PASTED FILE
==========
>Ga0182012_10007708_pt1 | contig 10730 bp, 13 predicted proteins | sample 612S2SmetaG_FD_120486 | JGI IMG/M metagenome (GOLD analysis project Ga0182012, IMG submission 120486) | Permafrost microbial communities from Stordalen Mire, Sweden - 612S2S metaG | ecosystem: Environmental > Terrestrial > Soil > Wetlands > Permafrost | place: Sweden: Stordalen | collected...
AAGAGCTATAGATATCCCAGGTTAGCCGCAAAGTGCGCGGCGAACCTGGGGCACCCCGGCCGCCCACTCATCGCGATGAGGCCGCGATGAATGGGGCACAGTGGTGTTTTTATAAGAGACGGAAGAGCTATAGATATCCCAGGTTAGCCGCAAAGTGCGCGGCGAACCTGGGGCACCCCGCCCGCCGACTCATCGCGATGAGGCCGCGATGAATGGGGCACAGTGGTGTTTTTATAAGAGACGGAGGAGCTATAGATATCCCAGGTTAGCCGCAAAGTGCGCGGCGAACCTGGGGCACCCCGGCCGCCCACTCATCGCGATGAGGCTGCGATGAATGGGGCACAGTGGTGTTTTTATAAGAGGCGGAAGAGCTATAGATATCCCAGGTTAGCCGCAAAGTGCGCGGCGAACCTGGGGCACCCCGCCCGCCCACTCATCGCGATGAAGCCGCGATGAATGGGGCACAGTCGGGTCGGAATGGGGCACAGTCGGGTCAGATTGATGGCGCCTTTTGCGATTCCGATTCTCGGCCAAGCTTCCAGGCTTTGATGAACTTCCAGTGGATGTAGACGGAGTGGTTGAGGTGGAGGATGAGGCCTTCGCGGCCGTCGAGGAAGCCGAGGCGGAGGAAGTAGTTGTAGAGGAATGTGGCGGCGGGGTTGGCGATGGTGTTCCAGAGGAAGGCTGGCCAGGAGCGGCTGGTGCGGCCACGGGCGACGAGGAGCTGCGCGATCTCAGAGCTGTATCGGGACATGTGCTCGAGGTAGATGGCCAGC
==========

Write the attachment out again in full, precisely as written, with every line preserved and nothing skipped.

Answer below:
>Ga0182012_10007708_pt1 | contig 10730 bp, 13 predicted proteins | sample 612S2SmetaG_FD_120486 | JGI IMG/M metagenome (GOLD analysis project Ga0182012, IMG submission 120486) | Permafrost microbial communities from Stordalen Mire, Sweden - 612S2S metaG | ecosystem: Environmental > Terrestrial > Soil > Wetlands > Permafrost | place: Sweden: Stordalen | collected...
AAGAGCTATAGATATCCCAGGTTAGCCGCAAAGTGCGCGGCGAACCTGGGGCACCCCGGCCGCCCACTCATCGCGATGAGGCCGCGATGAATGGGGCACAGTGGTGTTTTTATAAGAGACGGAAGAGCTATAGATATCCCAGGTTAGCCGCAAAGTGCGCGGCGAACCTGGGGCACCCCGCCCGCCGACTCATCGCGATGAGGCCGCGATGAATGGGGCACAGTGGTGTTTTTATAAGAGACGGAGGAGCTATAGATATCCCAGGTTAGCCGCAAAGTGCGCGGCGAACCTGGGGCACCCCGGCCGCCCACTCATCGCGATGAGGCTGCGATGAATGGGGCACAGTGGTGTTTTTATAAGAGGCGGAAGAGCTATAGATATCCCAGGTTAGCCGCAAAGTGCGCGGCGAACCTGGGGCACCCCGCCCGCCCACTCATCGCGATGAAGCCGCGATGAATGGGGCACAGTCGGGTCGGAATGGGGCACAGTCGGGTCAGATTGATGGCGCCTTTTGCGATTCCGATTCTCGGCCAAGCTTCCAGGCTTTGATGAACTTCCAGTGGATGTAGACGGAGTGGTTGAGGTGGAGGATGAGGCCTTCGCGGCCGTCGAGGAAGCCGAGGCGGAGGAAGTAGTTGTAGAGGAATGTGGCGGCGGGGTTGGCGATGGTGTTCCAGAGGAAGGCTGGCCAGGAGCGGCTGGTGCGGCCACGGGCGACGAGGAGCTGCGCGATCTCAGAGCTGTATCGGGACATGTGCTCGAGGTAGATGGCCAGC